Museum of Freemasonry - Masonic Library
Attacks on Freemasonry by outside sources are nothing new. We reprint hereunder an excerpt from an address delivered to the Grand Lodge of Masons in Massachusetts USA by the then Grand Master, MW Bro. Thomas S. Roy, DD. In view of the opinions currently being expressed in our own State by some members of the Clergy, the address is as topical today as it was when it was delivered in 1952.

At least two congregations within our jurisdiction, both of the same denomination, have interested themselves in anti masonic propaganda. They take the position that Freemasonry is opposed to their particular kind of religion, and that a man cannot be a mason and at the same time a good Christian. Our brethren know that their pastors who disseminate this propaganda are good men. They know that they are men of learning who have gone much farther than their parishioners in their study of religion and related subjects. They are not to be blamed therefore if they conclude that their pastors have information about¬religion denied them, which leads them to oppose Freemasonry. Thus their concern.

In a pamphlet under the title, "Does God want you to be a lodge member?" which was found in a church not far from Boston, I found the address of a religious publishing house which specialises in antimasonic literature. I sent some money, and in return, received some forty anti masonic tracts or pamphlets. They have been written, for the most part, by men who represent the ultraconservative wing of protestantism. The writers have not always been careful with the truth; at least they state as fact what has never been established as such. They forget that one of the ten commandments is, "Thou shalt not bear false witness against thy neighbour". They draw malicious inferences not at all warranted by a correct interpretation of the facts. They cite Masonic authorities such as Mackey and Preston, and identify the teachings of Freemasonry with the opinions of those men rather than with the moral teachings of Freemasonry itself. Incidentally, they know all there is to know about our obligations and our ritual. One of those pamphlets contains what purport to be the physical penalties of all the degrees Symbolic Lodge, The York and Scottish Rites. As you can imagine, their criticisms bear down hard on an organisation that seems to need the use of such imprecations. Inasmuch as some of those obligations seem to demand that the candidate promises to impose on others who betray the secrets of the Order the same punishment as he invokes on himself, it cannot be wondered at that Freemasonry is condemned by many.

Their sharpest criticism, however, is aimed at the apparently selective morality implied in part of our obligations. There was a time when men thought of themselves as obliged to do anything they could get away with in their business dealings with their fellow men. "Caveat emptor" (let the buyer beware), was the slogan. Under the conditions that then obtained, the obligation had some cogency. A mason had to be honest in his dealings with a brother mason. But there can be no double standard in ethical questions 'for masons today. A mason must be equally honest with all men, nor shall we protect the wrong doing of any. In this respect our practice is above our ritual. For in practice, not only will we not protect a brother mason in his wrong doing, but in unethical conduct we will bring charges against him and have him excluded from our fellowship if it can be proved that he has brought reproach upon the good name of Freemasonry. The action of this Grand Lodge in confirming the suspension of members, and at other times in expelling members for unmasonic conduct, is all the proof needed that this is true.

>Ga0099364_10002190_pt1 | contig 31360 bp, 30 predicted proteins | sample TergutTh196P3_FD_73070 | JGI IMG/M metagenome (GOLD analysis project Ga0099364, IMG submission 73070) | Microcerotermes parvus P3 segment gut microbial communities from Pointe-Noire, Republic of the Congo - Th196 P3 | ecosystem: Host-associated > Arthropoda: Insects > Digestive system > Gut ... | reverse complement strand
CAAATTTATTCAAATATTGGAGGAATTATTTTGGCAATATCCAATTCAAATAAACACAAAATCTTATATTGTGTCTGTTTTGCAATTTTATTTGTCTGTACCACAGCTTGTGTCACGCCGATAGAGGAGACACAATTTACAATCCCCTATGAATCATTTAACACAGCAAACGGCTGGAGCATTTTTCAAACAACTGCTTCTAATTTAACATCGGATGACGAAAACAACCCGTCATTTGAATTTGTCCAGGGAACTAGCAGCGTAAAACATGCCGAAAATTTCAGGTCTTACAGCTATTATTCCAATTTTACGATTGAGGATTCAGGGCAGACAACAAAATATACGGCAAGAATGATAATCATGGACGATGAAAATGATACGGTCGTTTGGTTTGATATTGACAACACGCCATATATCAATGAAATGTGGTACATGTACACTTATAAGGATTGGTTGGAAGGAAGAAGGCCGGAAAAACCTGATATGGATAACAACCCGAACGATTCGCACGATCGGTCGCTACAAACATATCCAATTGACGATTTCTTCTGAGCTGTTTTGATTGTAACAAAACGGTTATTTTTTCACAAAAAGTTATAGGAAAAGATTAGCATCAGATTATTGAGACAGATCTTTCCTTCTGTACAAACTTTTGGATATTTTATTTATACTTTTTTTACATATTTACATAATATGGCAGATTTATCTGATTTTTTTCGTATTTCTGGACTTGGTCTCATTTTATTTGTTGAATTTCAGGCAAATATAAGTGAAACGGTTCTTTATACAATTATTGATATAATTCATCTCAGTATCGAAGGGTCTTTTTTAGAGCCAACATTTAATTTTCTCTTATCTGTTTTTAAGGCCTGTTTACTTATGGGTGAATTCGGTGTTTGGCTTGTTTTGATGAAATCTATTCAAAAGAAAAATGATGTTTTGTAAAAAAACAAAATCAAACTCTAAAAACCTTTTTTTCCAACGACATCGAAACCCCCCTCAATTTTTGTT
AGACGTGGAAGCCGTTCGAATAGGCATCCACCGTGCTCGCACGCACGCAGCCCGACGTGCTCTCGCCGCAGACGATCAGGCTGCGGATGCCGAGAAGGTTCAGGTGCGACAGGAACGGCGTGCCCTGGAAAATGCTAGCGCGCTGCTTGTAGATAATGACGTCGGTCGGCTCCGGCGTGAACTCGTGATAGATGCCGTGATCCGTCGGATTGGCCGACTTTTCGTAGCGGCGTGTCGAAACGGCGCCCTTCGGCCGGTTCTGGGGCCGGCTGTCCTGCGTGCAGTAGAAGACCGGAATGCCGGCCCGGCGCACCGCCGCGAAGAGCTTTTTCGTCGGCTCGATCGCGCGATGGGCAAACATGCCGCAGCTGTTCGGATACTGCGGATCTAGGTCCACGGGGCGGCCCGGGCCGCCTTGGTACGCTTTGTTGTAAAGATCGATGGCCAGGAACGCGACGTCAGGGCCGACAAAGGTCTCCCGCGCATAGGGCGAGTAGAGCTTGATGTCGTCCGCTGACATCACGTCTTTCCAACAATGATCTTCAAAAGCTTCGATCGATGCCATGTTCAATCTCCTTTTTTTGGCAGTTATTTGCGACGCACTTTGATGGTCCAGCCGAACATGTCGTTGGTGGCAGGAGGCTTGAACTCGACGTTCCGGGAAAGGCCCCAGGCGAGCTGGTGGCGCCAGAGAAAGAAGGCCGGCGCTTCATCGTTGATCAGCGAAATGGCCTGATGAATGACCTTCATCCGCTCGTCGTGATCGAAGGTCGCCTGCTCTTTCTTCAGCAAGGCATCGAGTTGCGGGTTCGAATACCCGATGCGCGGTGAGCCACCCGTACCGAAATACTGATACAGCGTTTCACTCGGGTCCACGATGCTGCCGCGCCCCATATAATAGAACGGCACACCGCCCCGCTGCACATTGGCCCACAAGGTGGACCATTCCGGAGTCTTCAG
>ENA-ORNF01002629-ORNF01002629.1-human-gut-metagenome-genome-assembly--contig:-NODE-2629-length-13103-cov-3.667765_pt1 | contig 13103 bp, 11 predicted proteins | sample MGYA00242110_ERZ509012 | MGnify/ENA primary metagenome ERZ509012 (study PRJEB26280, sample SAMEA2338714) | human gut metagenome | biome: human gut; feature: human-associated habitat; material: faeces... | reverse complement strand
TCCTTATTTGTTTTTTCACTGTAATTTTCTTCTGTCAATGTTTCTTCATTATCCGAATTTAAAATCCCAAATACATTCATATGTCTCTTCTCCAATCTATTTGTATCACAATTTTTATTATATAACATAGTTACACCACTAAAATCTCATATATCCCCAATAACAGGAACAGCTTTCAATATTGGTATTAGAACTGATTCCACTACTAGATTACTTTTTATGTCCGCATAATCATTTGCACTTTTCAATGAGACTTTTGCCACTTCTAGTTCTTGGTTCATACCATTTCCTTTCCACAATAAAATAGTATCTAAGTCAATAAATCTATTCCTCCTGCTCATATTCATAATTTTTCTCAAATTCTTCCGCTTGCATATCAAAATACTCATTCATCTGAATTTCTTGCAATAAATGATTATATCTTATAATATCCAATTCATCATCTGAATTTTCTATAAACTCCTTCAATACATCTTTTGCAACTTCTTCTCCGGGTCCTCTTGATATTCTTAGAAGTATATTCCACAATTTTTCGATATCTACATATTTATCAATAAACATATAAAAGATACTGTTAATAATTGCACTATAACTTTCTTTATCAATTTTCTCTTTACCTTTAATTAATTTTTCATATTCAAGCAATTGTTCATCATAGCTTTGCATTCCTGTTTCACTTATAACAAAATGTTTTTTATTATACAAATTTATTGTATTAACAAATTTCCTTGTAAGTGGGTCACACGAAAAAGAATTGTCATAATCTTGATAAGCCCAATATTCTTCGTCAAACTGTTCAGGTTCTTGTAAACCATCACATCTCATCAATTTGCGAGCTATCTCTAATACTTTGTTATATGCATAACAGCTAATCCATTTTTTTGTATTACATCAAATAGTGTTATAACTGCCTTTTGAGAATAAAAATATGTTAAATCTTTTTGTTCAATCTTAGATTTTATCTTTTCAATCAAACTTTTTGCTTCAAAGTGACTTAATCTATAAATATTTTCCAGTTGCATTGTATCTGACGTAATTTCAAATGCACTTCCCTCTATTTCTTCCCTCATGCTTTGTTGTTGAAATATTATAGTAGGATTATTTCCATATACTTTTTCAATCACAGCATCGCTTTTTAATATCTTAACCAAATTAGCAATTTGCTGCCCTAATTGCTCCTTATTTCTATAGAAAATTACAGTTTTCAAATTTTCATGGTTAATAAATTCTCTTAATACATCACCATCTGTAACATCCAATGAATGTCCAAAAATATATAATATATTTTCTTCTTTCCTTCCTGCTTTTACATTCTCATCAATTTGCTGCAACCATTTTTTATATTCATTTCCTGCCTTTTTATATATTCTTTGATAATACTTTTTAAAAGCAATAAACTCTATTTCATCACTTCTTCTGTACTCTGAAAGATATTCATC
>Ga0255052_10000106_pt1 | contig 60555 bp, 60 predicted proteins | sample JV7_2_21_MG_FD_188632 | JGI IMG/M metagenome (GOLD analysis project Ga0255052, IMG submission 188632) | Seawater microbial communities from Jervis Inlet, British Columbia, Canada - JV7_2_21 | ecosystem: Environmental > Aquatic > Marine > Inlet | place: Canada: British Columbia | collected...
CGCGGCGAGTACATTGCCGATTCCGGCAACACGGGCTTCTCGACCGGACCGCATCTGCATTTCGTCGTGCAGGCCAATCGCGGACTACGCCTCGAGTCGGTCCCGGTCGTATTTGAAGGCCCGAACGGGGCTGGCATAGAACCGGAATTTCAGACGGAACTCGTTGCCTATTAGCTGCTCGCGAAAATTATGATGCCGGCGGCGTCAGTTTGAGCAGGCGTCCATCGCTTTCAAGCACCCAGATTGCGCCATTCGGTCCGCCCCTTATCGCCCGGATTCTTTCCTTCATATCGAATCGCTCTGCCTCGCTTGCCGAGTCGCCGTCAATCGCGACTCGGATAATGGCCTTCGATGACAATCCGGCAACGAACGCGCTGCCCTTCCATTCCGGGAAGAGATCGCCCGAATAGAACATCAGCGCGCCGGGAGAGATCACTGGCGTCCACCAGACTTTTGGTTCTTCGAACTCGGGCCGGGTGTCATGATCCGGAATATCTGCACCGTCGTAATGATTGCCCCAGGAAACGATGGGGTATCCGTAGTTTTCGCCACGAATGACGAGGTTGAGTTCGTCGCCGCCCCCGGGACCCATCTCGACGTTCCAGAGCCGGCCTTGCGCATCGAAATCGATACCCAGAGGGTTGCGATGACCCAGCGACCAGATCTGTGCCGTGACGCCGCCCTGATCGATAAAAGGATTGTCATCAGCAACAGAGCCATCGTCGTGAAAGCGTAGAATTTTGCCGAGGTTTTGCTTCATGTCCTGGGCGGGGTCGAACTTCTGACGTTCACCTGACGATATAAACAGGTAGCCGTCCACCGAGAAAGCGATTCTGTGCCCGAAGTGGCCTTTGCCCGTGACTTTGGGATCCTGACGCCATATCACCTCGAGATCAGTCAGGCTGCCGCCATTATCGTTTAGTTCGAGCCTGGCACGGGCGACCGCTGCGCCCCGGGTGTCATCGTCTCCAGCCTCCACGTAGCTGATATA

Freemasonry may lead in asserting and practising the highest in ethical idealism, but it must never be behind the accepted morality of any generation. It must be above suspicion and beyond criticism. Particularly we must not have our ritual trailing our practice.

These religious critics of ours are harsh in their criticism of the religious factor in Freemasonry. Their criticism takes this form: Freemasonry is a religion; it does not conform to the beliefs and practices of the Christian religion; therefore it is a false religion; therefore any person having membership in Freemasonry is guilty of promoting a false religion, and perforce is not worthy of membership in a Christian church. We have been ill served by some of our Masonic historians in this respect. In their zeal for linking Freemasonry with antiquity, they have almost concluded that similarity indicates origin. Mackey speaks of our af finity with the Elcusinian Mysteries of ancient times. He has given a phallic significance to some of our symbols. Freemasonry would be well advised to stick to its immediate origin, and not to try to satisfy the craze for antiquity that plunges us into a maze of conjecture that adds nothing to our prestige, and exposes us to the criticism that is not deserved in the light of our present ideals, goals and practices. We claim no direct relationship with pagan religions.

Unfortunately, some of the apologists of Freemasonry in other days have tried to establish the worth of the Order by making claims for it not consistent with its organisation and purposes. One of them made the statement that "Genuine Freemasonry is a pure religion". That is an unfortunate and misleading statement. But it has been taken at face value by these religious critics who proceed to show the kind of religion it is, and gives them the basis for their argument that Freemasonry is a false religion and therefore to be condemned.